Principal Investigator/Program Director (Last, first, middle): Zeng, Fan-Gang Tinnitus is the perception of sound in the absence of external sound. Tinnitus is a significant public health problem that affects 50 million Americans. Severe tinnitus disrupts daily functions from sleep to work, often leading to anxiety, depression and lowered quality of life. Despite significant advances in research and development, presently there is no cure for tinnitus. The present application uses noninvasive electric stimulation in the ear and minimally-invasive electric stimulation to the round window or promontory for safe and effective treatment of tinnitus. One innovation is to evaluate stimulation sites and patterns that evoke auditory sensations while minimizing non-auditory sensations. Another innovation is to provide two novel tinnitus treatment options, especially for those who still have significant acoustic hearing and cite tinnitus, and not hearing loss, as the main indication. In the preliminary study, 10 minutes of round window stimulation completely silenced the tinnitus not only during stimulation but also for 5 hours after the stimulation in a subject who had suffered from tinnitus for 15 years. Successful completion of the present work can lead to safe and effective medical devices for tinnitus treatment. Project Summary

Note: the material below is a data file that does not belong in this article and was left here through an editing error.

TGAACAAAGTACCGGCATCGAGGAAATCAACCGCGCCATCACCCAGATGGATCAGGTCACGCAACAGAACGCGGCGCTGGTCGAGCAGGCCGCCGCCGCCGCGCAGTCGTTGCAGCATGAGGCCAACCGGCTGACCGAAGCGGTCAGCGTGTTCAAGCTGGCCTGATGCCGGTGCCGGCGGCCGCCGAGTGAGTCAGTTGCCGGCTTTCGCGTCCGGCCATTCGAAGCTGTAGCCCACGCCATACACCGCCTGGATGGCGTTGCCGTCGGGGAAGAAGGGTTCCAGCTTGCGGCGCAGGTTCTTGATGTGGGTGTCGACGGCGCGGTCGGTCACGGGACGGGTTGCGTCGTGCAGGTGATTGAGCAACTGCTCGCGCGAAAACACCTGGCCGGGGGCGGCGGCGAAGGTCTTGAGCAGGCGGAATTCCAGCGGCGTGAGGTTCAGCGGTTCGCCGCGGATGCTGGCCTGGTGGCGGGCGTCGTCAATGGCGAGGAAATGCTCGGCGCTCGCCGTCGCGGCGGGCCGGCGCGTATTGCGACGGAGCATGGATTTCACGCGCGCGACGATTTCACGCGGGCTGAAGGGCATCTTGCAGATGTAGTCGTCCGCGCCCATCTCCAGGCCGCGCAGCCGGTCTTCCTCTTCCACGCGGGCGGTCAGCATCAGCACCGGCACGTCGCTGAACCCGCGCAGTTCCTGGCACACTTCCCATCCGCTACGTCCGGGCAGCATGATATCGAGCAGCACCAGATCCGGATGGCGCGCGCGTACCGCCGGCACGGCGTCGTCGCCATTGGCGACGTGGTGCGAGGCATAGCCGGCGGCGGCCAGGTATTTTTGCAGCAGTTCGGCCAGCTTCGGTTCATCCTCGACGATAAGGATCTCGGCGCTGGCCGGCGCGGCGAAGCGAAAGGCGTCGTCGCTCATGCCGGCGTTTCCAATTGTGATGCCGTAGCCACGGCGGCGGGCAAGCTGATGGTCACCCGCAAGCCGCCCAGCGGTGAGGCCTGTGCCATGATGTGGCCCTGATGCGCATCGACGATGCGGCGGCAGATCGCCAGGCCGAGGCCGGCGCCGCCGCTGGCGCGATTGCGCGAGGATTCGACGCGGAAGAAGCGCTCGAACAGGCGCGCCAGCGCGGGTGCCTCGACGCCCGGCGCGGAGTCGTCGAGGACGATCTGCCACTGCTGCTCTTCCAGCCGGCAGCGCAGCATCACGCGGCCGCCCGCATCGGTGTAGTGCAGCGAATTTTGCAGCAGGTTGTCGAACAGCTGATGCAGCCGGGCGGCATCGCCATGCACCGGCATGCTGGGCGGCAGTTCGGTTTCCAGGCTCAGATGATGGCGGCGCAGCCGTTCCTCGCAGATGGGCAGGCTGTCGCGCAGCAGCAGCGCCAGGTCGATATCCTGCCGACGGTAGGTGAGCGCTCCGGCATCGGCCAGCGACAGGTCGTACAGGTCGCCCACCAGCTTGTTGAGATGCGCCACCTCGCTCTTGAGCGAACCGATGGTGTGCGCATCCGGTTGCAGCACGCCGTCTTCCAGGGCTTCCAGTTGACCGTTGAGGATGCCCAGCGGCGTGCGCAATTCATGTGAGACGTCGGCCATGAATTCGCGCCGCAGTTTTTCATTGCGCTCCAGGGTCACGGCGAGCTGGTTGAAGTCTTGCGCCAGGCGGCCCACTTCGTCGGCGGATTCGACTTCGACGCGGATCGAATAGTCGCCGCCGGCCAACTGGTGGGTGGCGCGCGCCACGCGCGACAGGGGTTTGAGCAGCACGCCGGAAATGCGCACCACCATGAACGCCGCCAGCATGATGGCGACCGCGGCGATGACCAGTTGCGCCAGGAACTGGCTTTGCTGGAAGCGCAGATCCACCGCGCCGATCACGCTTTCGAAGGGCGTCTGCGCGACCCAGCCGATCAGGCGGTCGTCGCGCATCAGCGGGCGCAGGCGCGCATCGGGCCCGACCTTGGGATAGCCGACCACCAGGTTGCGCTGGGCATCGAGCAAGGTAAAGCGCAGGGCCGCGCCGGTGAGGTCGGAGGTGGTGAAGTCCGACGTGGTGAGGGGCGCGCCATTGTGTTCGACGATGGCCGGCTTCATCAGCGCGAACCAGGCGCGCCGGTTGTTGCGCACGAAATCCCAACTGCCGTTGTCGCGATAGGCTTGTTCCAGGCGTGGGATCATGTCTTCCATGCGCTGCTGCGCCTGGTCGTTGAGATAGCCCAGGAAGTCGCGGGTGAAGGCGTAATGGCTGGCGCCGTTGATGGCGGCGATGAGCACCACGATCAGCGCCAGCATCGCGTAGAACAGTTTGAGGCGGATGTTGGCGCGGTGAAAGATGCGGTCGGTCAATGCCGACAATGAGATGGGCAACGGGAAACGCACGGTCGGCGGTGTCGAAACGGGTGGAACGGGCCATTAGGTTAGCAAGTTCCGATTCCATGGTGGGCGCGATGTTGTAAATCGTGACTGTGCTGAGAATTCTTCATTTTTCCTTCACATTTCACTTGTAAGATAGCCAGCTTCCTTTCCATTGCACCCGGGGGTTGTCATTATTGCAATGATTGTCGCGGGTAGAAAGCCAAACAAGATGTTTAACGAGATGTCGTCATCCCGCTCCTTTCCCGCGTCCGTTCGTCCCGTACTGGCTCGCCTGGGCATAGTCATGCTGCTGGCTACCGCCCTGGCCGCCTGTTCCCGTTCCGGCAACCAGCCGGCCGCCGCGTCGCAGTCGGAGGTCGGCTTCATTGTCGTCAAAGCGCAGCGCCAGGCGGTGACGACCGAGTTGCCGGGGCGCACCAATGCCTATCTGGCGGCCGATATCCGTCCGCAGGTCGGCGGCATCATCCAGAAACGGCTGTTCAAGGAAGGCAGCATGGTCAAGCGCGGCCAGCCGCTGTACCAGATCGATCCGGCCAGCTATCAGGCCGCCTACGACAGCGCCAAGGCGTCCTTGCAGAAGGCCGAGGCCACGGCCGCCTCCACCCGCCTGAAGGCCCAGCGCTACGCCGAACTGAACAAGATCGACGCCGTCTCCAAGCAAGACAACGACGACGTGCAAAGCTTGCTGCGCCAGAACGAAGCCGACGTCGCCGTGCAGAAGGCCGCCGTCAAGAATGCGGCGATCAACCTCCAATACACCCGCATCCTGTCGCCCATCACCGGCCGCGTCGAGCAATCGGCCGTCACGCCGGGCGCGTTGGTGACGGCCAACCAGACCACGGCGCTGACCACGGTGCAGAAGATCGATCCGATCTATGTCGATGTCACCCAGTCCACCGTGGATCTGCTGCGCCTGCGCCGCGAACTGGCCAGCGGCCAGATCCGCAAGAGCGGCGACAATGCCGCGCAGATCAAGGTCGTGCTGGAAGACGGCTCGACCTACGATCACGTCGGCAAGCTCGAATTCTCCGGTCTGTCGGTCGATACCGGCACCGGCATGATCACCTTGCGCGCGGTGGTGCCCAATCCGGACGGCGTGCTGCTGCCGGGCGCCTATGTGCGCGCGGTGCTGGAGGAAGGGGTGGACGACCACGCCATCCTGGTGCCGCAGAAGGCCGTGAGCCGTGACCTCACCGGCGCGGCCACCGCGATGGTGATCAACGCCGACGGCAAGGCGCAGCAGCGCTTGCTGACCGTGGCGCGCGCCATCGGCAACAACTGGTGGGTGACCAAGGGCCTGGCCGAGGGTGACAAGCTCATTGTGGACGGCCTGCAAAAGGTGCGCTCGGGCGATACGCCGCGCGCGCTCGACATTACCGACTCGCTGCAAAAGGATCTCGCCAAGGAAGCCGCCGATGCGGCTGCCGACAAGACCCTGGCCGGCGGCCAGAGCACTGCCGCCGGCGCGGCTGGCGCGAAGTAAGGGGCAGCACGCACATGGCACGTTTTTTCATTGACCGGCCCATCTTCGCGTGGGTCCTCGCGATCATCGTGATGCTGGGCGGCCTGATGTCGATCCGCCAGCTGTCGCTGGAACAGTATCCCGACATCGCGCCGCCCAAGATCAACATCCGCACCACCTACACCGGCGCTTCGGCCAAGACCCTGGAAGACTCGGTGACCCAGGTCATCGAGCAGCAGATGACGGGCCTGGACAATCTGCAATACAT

Tinnitus, or ringing in the ears, affects 50 million Americans and is the number one service-related disability. Despite significant advances in neuroscience and neuroengineering, presently there is no FDA approved drug or device treatment for tinnitus. The present application uses targeted and patterned electric stimulation to treat tinnitus, likely bringing immediate relief from tinnitus or even permanent cure of this debilitating disease. The outcomes are likely a minimally invasive neural stimulator with optimized surgical techniques and programming parameters to be distributed by either a startup or an established company.
|Zeng, Fan-Gang (2017) Challenges in Improving Cochlear Implant Performance and Accessibility. IEEE Trans Biomed Eng 64:1662-1664|
|Huang, Juan; Sheffield, Benjamin; Lin, Payton et al. (2017) Electro-Tactile Stimulation Enhances Cochlear Implant Speech Recognition in Noise. Sci Rep 7:2196|